Otto Hoetzsch (14 February 1876 – 27 August 1946), was a German academic and politician. Son of a plumber, he studied history, economics and history of art in Leipzig, starting in 1895. In 1899 he obtained a PhD, worked for several newspapers and was active in the Alldeutscher Verband and favoured the creation of a German Navy. In 1905 he passed the exam as an interpreter in Polish, Russian, Ukrainian, French, English, Italian and Dutch. Between 1906 and 1913 he taught in the Prussian Royal Academy in Posen. In 1913 he became Professor for Eastern European history in Berlin.
He started his political career as a member of the Prussian constitutional assembly. In 1918 he joined the DNVP (German National People's Party), and was a member of the Reichstag from 1920 to 1930. In 1922 he helped negotiate the Treaty of Rapallo with the new Soviet Union, as an interpreter. He felt that this would also lead to an international rehabilitation of Germany after the Great War.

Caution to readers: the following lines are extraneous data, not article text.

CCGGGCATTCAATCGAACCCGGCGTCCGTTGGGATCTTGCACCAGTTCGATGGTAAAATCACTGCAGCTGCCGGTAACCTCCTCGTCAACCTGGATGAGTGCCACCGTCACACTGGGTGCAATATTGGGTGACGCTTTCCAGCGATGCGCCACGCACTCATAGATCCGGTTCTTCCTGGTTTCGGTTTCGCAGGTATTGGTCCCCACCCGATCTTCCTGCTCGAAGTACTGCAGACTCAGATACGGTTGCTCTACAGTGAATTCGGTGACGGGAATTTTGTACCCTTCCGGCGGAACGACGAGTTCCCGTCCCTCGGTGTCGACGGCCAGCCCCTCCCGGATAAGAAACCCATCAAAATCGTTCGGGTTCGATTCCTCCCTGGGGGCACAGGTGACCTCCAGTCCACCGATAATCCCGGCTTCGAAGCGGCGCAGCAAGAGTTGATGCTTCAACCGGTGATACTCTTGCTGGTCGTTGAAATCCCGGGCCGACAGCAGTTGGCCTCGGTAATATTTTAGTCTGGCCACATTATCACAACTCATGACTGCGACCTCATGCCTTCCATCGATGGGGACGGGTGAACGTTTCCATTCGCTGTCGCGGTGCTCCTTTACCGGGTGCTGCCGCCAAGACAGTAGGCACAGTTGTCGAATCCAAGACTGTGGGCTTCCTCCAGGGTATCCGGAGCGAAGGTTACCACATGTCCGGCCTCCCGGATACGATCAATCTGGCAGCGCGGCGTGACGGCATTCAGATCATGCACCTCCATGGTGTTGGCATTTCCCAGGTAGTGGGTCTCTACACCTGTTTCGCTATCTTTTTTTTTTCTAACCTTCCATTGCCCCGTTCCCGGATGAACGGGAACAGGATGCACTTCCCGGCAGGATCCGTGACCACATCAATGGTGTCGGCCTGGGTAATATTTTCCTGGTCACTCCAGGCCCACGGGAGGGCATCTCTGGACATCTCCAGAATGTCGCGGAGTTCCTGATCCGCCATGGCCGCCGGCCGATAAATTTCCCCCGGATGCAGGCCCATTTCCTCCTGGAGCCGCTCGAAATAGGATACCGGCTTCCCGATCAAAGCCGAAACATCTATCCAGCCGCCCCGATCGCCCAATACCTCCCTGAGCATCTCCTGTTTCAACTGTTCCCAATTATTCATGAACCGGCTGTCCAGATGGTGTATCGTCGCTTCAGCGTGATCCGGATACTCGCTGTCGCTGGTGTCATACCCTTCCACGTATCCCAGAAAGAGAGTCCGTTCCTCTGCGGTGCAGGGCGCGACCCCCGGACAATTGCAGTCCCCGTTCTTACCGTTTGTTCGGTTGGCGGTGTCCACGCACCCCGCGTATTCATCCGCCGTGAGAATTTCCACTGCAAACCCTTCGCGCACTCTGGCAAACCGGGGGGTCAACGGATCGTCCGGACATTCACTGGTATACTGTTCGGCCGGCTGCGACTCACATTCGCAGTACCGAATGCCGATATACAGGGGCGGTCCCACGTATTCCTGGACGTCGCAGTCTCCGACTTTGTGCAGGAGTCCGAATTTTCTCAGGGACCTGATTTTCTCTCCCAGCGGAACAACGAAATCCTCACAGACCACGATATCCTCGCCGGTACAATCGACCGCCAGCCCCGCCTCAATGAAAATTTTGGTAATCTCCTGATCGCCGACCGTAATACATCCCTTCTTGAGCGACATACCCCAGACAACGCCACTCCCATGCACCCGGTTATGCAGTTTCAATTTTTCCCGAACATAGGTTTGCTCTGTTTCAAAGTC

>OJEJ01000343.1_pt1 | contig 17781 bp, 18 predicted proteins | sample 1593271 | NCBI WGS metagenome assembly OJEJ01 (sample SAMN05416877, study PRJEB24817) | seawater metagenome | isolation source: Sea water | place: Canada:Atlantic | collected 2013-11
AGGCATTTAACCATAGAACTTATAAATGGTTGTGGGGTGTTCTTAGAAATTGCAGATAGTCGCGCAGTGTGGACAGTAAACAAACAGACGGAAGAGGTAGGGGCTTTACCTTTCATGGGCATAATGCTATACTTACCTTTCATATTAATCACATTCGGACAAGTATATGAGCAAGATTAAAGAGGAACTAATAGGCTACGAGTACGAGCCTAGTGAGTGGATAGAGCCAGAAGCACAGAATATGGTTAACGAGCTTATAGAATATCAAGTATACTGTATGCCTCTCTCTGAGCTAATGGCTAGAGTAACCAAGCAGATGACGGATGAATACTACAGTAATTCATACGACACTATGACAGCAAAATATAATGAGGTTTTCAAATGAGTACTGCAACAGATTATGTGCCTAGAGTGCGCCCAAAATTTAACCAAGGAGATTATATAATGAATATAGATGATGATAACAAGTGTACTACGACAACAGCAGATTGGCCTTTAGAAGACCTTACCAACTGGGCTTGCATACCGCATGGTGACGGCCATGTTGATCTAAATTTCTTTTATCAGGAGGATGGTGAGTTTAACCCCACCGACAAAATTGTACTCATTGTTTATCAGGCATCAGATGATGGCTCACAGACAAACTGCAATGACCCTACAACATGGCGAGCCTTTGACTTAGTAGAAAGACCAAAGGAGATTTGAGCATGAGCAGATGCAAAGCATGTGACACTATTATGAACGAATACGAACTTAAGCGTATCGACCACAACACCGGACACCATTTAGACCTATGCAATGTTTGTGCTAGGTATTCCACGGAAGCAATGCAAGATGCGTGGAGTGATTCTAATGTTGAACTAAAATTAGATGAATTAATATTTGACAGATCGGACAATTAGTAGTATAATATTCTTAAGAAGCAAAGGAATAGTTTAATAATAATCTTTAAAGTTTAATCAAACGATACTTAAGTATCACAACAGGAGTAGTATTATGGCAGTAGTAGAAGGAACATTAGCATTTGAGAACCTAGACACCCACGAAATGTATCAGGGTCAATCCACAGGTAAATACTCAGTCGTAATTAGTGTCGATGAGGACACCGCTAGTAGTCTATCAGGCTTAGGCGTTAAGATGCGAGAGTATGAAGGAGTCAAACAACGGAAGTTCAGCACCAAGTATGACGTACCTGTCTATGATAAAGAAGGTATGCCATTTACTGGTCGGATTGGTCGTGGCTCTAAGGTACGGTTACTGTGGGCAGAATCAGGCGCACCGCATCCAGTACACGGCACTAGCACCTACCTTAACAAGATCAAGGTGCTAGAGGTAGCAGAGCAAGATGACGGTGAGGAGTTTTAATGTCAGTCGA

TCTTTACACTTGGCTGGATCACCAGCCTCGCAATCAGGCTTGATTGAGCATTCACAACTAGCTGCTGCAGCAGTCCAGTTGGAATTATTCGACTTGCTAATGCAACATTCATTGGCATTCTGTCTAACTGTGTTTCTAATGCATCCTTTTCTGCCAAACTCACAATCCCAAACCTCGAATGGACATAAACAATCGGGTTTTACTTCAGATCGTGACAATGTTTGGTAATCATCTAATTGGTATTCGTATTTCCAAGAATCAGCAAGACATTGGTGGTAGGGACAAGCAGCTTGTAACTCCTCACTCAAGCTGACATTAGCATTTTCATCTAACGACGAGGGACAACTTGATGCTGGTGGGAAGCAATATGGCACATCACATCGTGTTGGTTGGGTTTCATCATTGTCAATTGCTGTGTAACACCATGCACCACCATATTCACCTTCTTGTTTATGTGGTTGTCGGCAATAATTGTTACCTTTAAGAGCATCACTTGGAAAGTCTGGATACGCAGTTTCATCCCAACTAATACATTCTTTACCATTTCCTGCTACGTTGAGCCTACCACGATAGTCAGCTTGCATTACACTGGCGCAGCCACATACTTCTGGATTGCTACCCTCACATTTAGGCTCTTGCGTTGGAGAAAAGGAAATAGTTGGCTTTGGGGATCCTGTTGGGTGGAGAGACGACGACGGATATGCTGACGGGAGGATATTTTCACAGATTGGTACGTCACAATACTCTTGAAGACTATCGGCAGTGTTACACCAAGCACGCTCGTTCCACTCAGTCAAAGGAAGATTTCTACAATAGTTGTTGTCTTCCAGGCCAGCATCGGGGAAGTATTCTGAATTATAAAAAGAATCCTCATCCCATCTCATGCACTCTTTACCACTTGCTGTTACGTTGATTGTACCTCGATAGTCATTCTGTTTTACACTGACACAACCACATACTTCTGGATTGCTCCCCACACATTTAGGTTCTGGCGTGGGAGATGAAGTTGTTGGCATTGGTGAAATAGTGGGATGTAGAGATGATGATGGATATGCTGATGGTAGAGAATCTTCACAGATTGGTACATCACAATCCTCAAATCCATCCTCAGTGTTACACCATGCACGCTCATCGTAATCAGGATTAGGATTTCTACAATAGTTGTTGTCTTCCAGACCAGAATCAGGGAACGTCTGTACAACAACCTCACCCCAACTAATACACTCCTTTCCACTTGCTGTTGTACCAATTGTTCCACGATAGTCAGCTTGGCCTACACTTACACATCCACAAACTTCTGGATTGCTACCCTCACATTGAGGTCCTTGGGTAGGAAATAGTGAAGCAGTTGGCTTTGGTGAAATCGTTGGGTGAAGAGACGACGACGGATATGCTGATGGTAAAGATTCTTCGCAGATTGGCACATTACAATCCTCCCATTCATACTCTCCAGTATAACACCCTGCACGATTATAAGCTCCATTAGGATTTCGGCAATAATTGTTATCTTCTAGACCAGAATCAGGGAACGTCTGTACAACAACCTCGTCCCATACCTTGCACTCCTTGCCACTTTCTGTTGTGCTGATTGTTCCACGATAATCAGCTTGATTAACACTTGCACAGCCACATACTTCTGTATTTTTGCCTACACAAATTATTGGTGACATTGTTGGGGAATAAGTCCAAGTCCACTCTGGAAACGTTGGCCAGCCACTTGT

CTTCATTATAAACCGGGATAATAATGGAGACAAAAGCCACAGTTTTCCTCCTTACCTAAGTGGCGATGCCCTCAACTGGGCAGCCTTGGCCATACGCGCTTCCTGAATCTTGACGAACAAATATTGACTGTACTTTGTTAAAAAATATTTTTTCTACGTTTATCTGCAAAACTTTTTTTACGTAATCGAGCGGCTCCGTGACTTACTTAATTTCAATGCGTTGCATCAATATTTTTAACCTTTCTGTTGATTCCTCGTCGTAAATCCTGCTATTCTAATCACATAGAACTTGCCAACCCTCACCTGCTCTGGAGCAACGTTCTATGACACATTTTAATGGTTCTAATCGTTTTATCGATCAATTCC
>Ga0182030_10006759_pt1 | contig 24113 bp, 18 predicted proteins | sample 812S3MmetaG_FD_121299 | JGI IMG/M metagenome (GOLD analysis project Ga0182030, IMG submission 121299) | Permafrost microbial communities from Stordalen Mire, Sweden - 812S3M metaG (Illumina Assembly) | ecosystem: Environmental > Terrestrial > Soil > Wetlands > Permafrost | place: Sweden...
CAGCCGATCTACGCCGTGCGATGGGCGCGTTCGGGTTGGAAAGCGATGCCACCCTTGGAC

He greatly admired President Hindenburg, whom he also entertained at dinner in his home.
Between 1923 and 1934 he repeatedly travelled to the Soviet Union and founded the Journal "Osteuropa" (Eastern Europe) which still exists. In 1928 he went on an extensive lecturing tour through the United States. Back in Berlin he maintained contacts with Russian emigrants.
Although he was a German nationalist (like many of his contemporaries in 1914 he had enthusiastically welcomed the outbreak of World War I), the Nazis considered him a Bolshevik. Consequently, he resigned from the Reichstag in 1932 and was forced to retire in 1935.
After World War II, he once more became a professor of history in Berlin, this time with Soviet approval. He published extensively on Russian and American History and was widely recognized in both East and West Germany.
- Meyendorff, A. (April 1947). "Otto Hoetzsch, 1876-1946: Some recollections". https://archive.org/stream/in.ernet.dli.2015.185585/2015.185585.The-Slavonic-Reviewvol64#page/n497/mode/2up.
- Newspaper clippings about O in the 20th Century Press Archives of the German National Library of Economics
|This page uses Creative Commons Licensed content from Wikipedia (view authors).|